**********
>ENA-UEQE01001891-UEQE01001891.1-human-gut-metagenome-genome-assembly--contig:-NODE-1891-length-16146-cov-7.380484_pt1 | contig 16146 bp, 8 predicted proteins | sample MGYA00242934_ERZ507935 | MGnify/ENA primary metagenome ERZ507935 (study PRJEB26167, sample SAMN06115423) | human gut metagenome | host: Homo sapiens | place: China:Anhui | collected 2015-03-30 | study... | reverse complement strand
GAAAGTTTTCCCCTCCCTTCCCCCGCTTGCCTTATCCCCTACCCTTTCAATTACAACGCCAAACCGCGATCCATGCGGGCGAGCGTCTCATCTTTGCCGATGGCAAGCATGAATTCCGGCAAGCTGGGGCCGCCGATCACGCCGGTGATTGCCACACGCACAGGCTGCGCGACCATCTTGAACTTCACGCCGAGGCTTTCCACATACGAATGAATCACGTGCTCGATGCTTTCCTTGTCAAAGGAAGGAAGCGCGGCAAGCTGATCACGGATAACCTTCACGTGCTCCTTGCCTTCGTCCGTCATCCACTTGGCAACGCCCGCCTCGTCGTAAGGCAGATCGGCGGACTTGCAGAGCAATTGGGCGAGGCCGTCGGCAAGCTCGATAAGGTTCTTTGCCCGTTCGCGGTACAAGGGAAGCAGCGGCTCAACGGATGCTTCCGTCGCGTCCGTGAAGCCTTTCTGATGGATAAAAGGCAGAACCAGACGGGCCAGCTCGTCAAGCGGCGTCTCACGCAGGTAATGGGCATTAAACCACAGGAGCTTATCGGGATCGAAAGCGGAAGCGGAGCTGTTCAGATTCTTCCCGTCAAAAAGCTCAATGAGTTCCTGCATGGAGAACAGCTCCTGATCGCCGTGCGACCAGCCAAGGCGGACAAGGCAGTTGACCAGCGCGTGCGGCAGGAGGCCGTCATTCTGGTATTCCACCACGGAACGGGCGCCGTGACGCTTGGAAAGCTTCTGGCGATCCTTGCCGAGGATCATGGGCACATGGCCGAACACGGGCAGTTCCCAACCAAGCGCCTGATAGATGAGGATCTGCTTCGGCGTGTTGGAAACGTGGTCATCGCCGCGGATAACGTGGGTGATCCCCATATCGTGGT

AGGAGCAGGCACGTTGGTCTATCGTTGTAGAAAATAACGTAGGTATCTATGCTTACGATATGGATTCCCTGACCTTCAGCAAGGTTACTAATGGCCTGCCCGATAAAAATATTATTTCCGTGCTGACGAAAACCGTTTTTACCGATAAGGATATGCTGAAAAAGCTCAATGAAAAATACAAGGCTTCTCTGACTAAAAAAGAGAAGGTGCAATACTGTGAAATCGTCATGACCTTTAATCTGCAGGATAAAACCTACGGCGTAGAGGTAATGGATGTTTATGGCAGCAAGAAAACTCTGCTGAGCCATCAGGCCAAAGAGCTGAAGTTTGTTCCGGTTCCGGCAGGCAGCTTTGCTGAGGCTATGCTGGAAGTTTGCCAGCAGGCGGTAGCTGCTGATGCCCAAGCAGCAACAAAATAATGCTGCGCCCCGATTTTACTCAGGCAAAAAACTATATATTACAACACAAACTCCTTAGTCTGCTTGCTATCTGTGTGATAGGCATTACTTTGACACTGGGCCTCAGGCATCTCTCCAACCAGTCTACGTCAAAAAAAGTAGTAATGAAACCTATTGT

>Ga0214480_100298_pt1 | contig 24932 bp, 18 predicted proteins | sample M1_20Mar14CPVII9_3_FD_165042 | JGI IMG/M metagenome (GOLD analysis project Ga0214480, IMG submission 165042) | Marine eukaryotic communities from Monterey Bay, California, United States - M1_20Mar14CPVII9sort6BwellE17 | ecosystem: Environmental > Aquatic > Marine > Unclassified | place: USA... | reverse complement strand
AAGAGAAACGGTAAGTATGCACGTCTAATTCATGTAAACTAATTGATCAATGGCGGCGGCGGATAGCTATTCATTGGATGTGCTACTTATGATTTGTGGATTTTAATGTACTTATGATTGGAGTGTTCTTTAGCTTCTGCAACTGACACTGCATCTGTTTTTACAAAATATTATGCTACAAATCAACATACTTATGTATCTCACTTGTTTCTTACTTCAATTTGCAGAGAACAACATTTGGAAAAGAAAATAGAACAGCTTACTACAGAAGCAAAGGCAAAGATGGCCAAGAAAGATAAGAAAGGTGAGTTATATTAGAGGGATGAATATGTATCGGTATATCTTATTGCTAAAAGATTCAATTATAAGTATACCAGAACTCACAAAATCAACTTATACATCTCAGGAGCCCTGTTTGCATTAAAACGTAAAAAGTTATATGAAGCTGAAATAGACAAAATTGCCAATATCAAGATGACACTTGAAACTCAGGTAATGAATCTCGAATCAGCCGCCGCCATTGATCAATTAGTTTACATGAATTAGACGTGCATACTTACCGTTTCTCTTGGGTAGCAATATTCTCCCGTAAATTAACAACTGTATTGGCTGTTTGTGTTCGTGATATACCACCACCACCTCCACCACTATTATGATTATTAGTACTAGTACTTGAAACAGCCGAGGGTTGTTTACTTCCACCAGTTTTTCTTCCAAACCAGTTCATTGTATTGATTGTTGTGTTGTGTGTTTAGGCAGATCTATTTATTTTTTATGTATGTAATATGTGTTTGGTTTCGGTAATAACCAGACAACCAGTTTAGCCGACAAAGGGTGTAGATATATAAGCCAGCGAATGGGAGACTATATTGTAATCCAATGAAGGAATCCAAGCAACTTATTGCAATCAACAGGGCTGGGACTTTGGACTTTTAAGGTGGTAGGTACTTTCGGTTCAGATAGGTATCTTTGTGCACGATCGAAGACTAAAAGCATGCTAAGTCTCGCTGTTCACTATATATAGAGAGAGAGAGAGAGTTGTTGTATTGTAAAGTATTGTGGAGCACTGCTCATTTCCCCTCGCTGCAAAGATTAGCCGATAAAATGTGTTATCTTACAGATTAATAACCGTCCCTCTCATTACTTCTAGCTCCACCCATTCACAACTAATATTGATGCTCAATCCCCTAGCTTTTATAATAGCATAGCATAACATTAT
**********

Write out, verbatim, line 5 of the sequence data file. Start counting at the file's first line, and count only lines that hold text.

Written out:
AAGAGAAACGGTAAGTATGCACGTCTAATTCATGTAAACTAATTGATCAATGGCGGCGGCGGATAGCTATTCATTGGATGTGCTACTTATGATTTGTGGATTTTAATGTACTTATGATTGGAGTGTTCTTTAGCTTCTGCAACTGACACTGCATCTGTTTTTACAAAATATTATGCTACAAATCAACATACTTATGTATCTCACTTGTTTCTTACTTCAATTTGCAGAGAACAACATTTGGAAAAGAAAATAGAACAGCTTACTACAGAAGCAAAGGCAAAGATGGCCAAGAAAGATAAGAAAGGTGAGTTATATTAGAGGGATGAATATGTATCGGTATATCTTATTGCTAAAAGATTCAATTATAAGTATACCAGAACTCACAAAATCAACTTATACATCTCAGGAGCCCTGTTTGCATTAAAACGTAAAAAGTTATATGAAGCTGAAATAGACAAAATTGCCAATATCAAGATGACACTTGAAACTCAGGTAATGAATCTCGAATCAGCCGCCGCCATTGATCAATTAGTTTACATGAATTAGACGTGCATACTTACCGTTTCTCTTGGGTAGCAATATTCTCCCGTAAATTAACAACTGTATTGGCTGTTTGTGTTCGTGATATACCACCACCACCTCCACCACTATTATGATTATTAGTACTAGTACTTGAAACAGCCGAGGGTTGTTTACTTCCACCAGTTTTTCTTCCAAACCAGTTCATTGTATTGATTGTTGTGTTGTGTGTTTAGGCAGATCTATTTATTTTTTATGTATGTAATATGTGTTTGGTTTCGGTAATAACCAGACAACCAGTTTAGCCGACAAAGGGTGTAGATATATAAGCCAGCGAATGGGAGACTATATTGTAATCCAATGAAGGAATCCAAGCAACTTATTGCAATCAACAGGGCTGGGACTTTGGACTTTTAAGGTGGTAGGTACTTTCGGTTCAGATAGGTATCTTTGTGCACGATCGAAGACTAAAAGCATGCTAAGTCTCGCTGTTCACTATATATAGAGAGAGAGAGAGAGTTGTTGTATTGTAAAGTATTGTGGAGCACTGCTCATTTCCCCTCGCTGCAAAGATTAGCCGATAAAATGTGTTATCTTACAGATTAATAACCGTCCCTCTCATTACTTCTAGCTCCACCCATTCACAACTAATATTGATGCTCAATCCCCTAGCTTTTATAATAGCATAGCATAACATTAT